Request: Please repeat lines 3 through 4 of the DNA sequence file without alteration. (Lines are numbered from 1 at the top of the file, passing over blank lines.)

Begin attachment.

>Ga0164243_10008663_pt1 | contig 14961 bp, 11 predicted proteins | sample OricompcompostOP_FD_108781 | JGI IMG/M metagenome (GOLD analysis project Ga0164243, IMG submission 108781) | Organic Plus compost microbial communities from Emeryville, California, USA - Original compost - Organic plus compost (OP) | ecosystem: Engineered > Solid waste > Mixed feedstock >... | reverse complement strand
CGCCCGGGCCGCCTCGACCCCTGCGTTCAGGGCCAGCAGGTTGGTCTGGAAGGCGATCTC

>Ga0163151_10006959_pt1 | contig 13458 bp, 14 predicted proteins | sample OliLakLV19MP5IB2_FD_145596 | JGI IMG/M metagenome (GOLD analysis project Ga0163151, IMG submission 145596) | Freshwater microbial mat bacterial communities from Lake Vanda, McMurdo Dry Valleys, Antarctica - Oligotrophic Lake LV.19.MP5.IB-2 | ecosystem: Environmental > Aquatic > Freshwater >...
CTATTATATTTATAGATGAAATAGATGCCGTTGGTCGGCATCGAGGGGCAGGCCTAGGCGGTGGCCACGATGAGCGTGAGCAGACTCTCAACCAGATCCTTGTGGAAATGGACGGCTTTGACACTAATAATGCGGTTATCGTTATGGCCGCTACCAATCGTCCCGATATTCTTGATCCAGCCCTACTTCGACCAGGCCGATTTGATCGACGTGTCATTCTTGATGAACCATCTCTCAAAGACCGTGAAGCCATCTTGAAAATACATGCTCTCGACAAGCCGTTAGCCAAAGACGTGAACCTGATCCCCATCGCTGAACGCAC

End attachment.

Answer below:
>Ga0163151_10006959_pt1 | contig 13458 bp, 14 predicted proteins | sample OliLakLV19MP5IB2_FD_145596 | JGI IMG/M metagenome (GOLD analysis project Ga0163151, IMG submission 145596) | Freshwater microbial mat bacterial communities from Lake Vanda, McMurdo Dry Valleys, Antarctica - Oligotrophic Lake LV.19.MP5.IB-2 | ecosystem: Environmental > Aquatic > Freshwater >...
CTATTATATTTATAGATGAAATAGATGCCGTTGGTCGGCATCGAGGGGCAGGCCTAGGCGGTGGCCACGATGAGCGTGAGCAGACTCTCAACCAGATCCTTGTGGAAATGGACGGCTTTGACACTAATAATGCGGTTATCGTTATGGCCGCTACCAATCGTCCCGATATTCTTGATCCAGCCCTACTTCGACCAGGCCGATTTGATCGACGTGTCATTCTTGATGAACCATCTCTCAAAGACCGTGAAGCCATCTTGAAAATACATGCTCTCGACAAGCCGTTAGCCAAAGACGTGAACCTGATCCCCATCGCTGAACGCAC